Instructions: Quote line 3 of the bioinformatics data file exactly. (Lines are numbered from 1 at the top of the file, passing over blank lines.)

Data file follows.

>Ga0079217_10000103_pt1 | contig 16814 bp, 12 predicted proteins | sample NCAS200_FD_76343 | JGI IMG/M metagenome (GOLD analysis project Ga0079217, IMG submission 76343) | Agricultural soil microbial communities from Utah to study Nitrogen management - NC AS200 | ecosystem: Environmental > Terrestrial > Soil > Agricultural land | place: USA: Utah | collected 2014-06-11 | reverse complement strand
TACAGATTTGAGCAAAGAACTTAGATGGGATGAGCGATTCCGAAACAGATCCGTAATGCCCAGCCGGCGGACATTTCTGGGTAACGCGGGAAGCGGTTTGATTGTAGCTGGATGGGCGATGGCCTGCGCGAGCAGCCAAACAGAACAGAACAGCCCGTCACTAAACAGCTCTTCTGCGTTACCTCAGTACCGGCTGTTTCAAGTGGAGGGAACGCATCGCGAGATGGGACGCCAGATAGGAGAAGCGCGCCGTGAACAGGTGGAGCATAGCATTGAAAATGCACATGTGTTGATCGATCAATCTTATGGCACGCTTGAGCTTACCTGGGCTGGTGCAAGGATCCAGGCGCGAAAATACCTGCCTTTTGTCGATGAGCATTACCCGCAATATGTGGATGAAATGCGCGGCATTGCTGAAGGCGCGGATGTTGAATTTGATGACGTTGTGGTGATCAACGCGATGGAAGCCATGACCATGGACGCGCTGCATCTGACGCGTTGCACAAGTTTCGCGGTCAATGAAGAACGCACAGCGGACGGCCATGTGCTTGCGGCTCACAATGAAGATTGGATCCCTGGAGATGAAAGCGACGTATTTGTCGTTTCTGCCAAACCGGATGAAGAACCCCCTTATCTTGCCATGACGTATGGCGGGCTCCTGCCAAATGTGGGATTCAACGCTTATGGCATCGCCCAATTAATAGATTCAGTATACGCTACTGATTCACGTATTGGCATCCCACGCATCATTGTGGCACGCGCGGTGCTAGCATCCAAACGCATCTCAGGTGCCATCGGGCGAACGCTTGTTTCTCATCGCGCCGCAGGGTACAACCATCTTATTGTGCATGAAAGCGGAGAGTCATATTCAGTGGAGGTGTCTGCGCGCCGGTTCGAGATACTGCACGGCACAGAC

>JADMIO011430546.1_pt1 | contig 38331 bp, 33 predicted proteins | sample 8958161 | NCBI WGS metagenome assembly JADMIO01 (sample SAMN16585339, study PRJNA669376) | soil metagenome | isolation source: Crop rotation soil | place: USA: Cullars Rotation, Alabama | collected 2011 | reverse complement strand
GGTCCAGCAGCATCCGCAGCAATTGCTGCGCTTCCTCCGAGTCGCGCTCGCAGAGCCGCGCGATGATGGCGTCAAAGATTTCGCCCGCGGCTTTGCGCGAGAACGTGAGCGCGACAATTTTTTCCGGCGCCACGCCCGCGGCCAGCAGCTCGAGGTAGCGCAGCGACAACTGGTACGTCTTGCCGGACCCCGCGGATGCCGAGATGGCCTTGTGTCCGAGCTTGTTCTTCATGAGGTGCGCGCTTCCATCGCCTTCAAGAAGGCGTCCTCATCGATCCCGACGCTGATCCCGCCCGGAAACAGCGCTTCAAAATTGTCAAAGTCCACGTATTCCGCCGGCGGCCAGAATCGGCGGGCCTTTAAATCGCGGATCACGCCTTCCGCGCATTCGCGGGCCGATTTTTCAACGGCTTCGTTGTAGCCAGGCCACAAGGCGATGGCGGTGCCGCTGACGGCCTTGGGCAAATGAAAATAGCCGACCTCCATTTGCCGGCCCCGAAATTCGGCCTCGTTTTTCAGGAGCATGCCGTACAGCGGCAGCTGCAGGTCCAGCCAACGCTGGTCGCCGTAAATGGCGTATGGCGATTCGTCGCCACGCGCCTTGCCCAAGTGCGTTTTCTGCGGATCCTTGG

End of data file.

>JADMIO011430546.1_pt1 | contig 38331 bp, 33 predicted proteins | sample 8958161 | NCBI WGS metagenome assembly JADMIO01 (sample SAMN16585339, study PRJNA669376) | soil metagenome | isolation source: Crop rotation soil | place: USA: Cullars Rotation, Alabama | collected 2011 | reverse complement strand